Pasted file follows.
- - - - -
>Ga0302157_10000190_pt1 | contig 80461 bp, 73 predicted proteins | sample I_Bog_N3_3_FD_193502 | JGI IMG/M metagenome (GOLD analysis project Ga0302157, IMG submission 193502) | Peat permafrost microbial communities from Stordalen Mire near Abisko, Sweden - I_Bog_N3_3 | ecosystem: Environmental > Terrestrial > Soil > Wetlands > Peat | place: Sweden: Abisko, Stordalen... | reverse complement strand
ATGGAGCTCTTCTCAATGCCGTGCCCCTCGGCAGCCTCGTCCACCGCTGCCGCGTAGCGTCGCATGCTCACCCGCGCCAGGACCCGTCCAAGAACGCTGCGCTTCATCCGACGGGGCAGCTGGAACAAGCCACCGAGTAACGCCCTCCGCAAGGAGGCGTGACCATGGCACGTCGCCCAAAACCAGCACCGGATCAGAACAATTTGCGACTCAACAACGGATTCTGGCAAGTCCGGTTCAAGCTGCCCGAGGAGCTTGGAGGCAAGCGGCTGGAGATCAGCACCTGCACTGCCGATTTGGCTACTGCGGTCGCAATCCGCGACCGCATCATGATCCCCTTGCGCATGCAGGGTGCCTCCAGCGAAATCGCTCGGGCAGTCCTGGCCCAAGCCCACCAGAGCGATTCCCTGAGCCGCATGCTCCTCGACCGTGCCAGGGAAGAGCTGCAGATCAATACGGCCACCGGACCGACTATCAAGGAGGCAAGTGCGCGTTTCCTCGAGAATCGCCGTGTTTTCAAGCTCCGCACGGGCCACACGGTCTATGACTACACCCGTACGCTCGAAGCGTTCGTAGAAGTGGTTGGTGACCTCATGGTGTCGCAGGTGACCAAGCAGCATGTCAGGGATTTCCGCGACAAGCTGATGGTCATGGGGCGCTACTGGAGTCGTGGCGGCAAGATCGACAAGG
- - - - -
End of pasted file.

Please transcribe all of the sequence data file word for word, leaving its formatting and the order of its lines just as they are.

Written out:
>Ga0302157_10000190_pt1 | contig 80461 bp, 73 predicted proteins | sample I_Bog_N3_3_FD_193502 | JGI IMG/M metagenome (GOLD analysis project Ga0302157, IMG submission 193502) | Peat permafrost microbial communities from Stordalen Mire near Abisko, Sweden - I_Bog_N3_3 | ecosystem: Environmental > Terrestrial > Soil > Wetlands > Peat | place: Sweden: Abisko, Stordalen... | reverse complement strand
ATGGAGCTCTTCTCAATGCCGTGCCCCTCGGCAGCCTCGTCCACCGCTGCCGCGTAGCGTCGCATGCTCACCCGCGCCAGGACCCGTCCAAGAACGCTGCGCTTCATCCGACGGGGCAGCTGGAACAAGCCACCGAGTAACGCCCTCCGCAAGGAGGCGTGACCATGGCACGTCGCCCAAAACCAGCACCGGATCAGAACAATTTGCGACTCAACAACGGATTCTGGCAAGTCCGGTTCAAGCTGCCCGAGGAGCTTGGAGGCAAGCGGCTGGAGATCAGCACCTGCACTGCCGATTTGGCTACTGCGGTCGCAATCCGCGACCGCATCATGATCCCCTTGCGCATGCAGGGTGCCTCCAGCGAAATCGCTCGGGCAGTCCTGGCCCAAGCCCACCAGAGCGATTCCCTGAGCCGCATGCTCCTCGACCGTGCCAGGGAAGAGCTGCAGATCAATACGGCCACCGGACCGACTATCAAGGAGGCAAGTGCGCGTTTCCTCGAGAATCGCCGTGTTTTCAAGCTCCGCACGGGCCACACGGTCTATGACTACACCCGTACGCTCGAAGCGTTCGTAGAAGTGGTTGGTGACCTCATGGTGTCGCAGGTGACCAAGCAGCATGTCAGGGATTTCCGCGACAAGCTGATGGTCATGGGGCGCTACTGGAGTCGTGGCGGCAAGATCGACAAGG